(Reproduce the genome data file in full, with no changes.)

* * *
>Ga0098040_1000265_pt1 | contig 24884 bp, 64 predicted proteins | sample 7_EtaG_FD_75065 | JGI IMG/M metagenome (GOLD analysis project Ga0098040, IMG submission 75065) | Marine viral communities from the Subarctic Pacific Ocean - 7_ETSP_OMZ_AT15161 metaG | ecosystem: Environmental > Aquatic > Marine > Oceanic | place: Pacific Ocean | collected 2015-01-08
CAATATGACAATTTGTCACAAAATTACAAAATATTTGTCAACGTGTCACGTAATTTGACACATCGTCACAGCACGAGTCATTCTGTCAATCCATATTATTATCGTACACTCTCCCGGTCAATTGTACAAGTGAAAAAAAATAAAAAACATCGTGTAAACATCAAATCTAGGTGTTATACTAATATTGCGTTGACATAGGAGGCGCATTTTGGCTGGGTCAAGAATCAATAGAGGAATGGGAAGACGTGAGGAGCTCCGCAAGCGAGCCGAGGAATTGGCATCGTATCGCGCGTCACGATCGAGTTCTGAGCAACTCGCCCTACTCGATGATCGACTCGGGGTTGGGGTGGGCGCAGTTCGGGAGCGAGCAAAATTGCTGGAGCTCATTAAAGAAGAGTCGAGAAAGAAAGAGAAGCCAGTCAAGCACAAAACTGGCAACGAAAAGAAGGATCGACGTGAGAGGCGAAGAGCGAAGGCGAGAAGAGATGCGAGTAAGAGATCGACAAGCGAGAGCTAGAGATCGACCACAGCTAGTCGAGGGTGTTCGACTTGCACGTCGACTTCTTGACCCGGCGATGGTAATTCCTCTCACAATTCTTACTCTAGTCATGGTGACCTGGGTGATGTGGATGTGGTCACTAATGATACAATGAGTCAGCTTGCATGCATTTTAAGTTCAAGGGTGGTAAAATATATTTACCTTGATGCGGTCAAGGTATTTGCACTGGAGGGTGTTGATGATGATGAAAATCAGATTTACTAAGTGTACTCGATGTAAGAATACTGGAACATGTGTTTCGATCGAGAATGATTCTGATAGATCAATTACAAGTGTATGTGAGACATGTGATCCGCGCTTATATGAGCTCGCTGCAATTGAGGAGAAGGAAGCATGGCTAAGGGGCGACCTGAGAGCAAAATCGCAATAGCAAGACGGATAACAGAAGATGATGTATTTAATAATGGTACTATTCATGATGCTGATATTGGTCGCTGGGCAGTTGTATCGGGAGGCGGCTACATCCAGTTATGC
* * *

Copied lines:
>Ga0098040_1000265_pt1 | contig 24884 bp, 64 predicted proteins | sample 7_EtaG_FD_75065 | JGI IMG/M metagenome (GOLD analysis project Ga0098040, IMG submission 75065) | Marine viral communities from the Subarctic Pacific Ocean - 7_ETSP_OMZ_AT15161 metaG | ecosystem: Environmental > Aquatic > Marine > Oceanic | place: Pacific Ocean | collected 2015-01-08
CAATATGACAATTTGTCACAAAATTACAAAATATTTGTCAACGTGTCACGTAATTTGACACATCGTCACAGCACGAGTCATTCTGTCAATCCATATTATTATCGTACACTCTCCCGGTCAATTGTACAAGTGAAAAAAAATAAAAAACATCGTGTAAACATCAAATCTAGGTGTTATACTAATATTGCGTTGACATAGGAGGCGCATTTTGGCTGGGTCAAGAATCAATAGAGGAATGGGAAGACGTGAGGAGCTCCGCAAGCGAGCCGAGGAATTGGCATCGTATCGCGCGTCACGATCGAGTTCTGAGCAACTCGCCCTACTCGATGATCGACTCGGGGTTGGGGTGGGCGCAGTTCGGGAGCGAGCAAAATTGCTGGAGCTCATTAAAGAAGAGTCGAGAAAGAAAGAGAAGCCAGTCAAGCACAAAACTGGCAACGAAAAGAAGGATCGACGTGAGAGGCGAAGAGCGAAGGCGAGAAGAGATGCGAGTAAGAGATCGACAAGCGAGAGCTAGAGATCGACCACAGCTAGTCGAGGGTGTTCGACTTGCACGTCGACTTCTTGACCCGGCGATGGTAATTCCTCTCACAATTCTTACTCTAGTCATGGTGACCTGGGTGATGTGGATGTGGTCACTAATGATACAATGAGTCAGCTTGCATGCATTTTAAGTTCAAGGGTGGTAAAATATATTTACCTTGATGCGGTCAAGGTATTTGCACTGGAGGGTGTTGATGATGATGAAAATCAGATTTACTAAGTGTACTCGATGTAAGAATACTGGAACATGTGTTTCGATCGAGAATGATTCTGATAGATCAATTACAAGTGTATGTGAGACATGTGATCCGCGCTTATATGAGCTCGCTGCAATTGAGGAGAAGGAAGCATGGCTAAGGGGCGACCTGAGAGCAAAATCGCAATAGCAAGACGGATAACAGAAGATGATGTATTTAATAATGGTACTATTCATGATGCTGATATTGGTCGCTGGGCAGTTGTATCGGGAGGCGGCTACATCCAGTTATGC